Having been in a bit of a brain fog recently, I’ve been enjoying novellas and shorter stories.

The Inseparables by Simone de Beauvoir was written in 1954 but only published and translated into English in the last couple of years. It is the story of an intense friendship between two young girls named Sylvie and Andrée, who clearly stand in for de Beauvoir and her own childhood friend, Zaza, who died just a few days before she turned 22.

In the book’s introduction, Deborah Levy reminds us that ‘childhood is the beginning of everything we experience most deeply.’ For de Beauvoir, this intense friendship with Zaza was the cornerstone of her life, and something she returned to in her writing again and again. Elegantly translated by by Lauren Elkin, De Beauvoir captures the uneven emotional experience that both girls went through with their friendship painfully and beautifully, to create a haunting, memorable and moving story.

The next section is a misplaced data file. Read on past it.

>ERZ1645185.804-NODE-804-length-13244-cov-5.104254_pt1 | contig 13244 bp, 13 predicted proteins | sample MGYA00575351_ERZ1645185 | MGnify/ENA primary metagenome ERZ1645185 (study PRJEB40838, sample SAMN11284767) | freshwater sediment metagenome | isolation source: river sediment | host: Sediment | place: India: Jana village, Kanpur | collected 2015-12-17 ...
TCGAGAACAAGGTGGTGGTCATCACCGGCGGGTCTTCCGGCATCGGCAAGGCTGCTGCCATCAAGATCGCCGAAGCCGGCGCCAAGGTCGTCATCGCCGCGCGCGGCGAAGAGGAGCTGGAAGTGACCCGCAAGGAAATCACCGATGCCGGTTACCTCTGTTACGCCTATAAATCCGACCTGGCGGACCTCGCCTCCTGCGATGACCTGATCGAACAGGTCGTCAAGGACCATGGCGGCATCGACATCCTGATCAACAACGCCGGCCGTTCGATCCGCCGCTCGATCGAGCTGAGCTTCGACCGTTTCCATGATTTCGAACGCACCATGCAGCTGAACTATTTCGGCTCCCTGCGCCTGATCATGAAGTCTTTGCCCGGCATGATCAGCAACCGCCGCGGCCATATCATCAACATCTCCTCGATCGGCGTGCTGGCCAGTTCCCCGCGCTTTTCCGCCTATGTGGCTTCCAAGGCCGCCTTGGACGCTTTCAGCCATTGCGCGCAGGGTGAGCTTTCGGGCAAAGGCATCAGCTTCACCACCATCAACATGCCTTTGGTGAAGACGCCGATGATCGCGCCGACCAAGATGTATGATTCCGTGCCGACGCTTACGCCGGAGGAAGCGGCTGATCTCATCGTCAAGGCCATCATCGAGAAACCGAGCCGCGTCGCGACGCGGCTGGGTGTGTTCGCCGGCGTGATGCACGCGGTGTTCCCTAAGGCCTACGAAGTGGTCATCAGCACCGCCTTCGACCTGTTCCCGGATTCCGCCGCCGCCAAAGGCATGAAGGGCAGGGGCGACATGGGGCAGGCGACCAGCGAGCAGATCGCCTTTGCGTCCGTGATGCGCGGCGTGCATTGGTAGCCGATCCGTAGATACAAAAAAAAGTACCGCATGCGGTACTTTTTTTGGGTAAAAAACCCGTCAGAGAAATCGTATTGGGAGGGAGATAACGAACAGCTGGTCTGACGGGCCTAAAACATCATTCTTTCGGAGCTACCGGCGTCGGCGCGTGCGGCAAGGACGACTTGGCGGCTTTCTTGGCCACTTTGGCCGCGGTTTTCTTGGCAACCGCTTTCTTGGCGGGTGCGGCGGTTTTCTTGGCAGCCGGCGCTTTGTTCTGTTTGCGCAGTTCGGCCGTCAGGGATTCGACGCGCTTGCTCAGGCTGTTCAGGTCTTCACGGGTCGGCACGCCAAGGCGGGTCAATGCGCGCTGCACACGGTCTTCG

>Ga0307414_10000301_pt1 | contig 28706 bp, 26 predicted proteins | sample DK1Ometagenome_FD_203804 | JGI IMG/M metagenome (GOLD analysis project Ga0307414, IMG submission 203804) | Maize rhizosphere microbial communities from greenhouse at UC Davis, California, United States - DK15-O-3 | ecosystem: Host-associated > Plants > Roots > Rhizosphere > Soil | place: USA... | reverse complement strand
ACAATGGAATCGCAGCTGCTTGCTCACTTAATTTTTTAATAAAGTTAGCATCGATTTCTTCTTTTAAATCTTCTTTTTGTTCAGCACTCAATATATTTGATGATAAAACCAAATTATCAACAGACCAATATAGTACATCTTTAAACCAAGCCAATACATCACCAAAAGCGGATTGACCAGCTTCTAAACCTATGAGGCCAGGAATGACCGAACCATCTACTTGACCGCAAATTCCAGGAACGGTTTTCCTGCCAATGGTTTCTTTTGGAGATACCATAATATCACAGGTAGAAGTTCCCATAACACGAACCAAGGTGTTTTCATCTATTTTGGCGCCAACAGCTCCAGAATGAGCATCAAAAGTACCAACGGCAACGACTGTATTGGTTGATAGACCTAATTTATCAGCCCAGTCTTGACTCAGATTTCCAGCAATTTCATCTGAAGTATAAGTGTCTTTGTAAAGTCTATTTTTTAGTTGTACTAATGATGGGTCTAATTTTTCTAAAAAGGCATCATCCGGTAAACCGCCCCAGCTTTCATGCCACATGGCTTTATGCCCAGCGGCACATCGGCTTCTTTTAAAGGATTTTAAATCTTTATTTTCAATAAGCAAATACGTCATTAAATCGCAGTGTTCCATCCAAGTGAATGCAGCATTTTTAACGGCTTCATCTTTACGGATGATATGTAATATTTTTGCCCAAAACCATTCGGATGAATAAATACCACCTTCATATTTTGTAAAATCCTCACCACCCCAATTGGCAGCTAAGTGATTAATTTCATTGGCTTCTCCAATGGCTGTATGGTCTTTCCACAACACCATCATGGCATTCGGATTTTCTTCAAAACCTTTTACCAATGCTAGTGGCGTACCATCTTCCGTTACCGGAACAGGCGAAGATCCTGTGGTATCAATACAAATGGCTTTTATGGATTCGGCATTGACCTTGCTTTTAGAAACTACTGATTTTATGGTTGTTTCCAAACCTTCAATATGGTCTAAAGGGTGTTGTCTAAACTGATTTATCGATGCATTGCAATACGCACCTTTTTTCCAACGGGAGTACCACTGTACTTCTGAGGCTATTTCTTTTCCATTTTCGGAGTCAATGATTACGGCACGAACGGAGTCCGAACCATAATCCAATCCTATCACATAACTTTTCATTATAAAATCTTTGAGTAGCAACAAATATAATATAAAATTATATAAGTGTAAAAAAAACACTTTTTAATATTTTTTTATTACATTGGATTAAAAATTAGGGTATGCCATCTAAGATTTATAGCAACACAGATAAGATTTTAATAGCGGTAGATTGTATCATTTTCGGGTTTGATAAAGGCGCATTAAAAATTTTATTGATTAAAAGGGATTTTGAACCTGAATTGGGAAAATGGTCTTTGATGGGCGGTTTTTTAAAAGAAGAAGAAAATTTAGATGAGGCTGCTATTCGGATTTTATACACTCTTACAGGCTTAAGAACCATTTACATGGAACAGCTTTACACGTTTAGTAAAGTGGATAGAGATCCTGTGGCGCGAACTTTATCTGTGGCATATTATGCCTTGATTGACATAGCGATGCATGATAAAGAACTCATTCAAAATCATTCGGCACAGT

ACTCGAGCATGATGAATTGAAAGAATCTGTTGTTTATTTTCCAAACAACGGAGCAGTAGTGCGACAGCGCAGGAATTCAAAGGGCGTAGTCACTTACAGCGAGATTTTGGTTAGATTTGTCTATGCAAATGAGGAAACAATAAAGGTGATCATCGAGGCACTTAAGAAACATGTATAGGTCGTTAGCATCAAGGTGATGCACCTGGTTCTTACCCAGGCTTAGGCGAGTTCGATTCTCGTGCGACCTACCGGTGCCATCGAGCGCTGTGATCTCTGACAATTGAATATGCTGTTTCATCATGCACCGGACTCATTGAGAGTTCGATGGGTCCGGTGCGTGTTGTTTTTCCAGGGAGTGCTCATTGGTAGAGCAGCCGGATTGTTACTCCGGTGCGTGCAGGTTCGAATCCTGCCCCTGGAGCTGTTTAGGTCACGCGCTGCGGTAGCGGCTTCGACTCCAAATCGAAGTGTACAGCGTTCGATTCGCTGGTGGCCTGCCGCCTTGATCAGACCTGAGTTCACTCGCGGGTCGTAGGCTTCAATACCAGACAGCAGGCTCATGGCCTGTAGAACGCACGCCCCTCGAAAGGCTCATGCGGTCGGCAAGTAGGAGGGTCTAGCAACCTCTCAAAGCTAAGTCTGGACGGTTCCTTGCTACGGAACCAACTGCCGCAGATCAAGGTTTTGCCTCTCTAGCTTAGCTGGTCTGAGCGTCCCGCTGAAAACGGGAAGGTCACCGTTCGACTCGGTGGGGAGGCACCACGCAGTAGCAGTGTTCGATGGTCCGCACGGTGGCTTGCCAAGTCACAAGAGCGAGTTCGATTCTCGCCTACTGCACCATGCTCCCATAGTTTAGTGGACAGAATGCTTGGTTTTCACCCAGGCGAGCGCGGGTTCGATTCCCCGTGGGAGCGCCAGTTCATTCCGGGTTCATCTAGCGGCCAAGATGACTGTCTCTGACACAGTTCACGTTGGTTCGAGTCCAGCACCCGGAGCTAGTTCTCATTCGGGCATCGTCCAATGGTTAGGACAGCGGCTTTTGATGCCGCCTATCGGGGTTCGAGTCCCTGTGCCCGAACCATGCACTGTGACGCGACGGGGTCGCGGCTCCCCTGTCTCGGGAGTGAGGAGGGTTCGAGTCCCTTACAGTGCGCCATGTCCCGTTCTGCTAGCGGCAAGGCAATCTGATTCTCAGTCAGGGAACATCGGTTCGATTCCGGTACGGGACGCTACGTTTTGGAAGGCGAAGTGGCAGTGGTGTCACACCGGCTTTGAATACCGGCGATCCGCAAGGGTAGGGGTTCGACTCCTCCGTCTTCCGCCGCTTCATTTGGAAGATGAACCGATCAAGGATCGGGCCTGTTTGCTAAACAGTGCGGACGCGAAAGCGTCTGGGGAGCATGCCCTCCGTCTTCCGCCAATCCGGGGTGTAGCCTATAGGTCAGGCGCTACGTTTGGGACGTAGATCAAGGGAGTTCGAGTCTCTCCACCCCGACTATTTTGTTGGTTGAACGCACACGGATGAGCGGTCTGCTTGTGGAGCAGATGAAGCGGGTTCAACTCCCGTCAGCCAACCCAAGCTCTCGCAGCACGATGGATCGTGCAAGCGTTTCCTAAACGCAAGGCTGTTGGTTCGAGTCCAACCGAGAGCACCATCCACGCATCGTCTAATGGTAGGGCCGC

My Heart is a Little Wild Thing by Nigel Featherstone is a gorgeous, tender morsel of a story. its protagonist, Patrick, is a man in his 50s only just coming to terms with his sexuality, his relationship with his ageing mother and his sense of belonging. Despite a thrilling, dramatic first sentence, Patrick’s story is far gentler and more indelible than we first think – full of childhood memories and stunning scenes of the Monaro district of NSW. My Heart is a Little Wild Thing is a story about the small acts of bravery and love we incorporate into our everyday lives.

I also had a lovely time dipping into the world of Georges Simenon’s Maigret books. These are my comfort reads whenever the weather turns cold and miserable. If you haven’t been introduced yet, the detective, Maigret is the star of the show, and each crime is all about following him around 1950s Paris as he thinks and ponders and muses his way towards a resolution. He also manages to enjoy lots of local food and wine while he’s solving the crime. My latest binge included Maigret Goes to School and Maigret and the Minister. For those of you who prefer your crime without all those forensic details and gory descriptions, then Maigret may be for you too.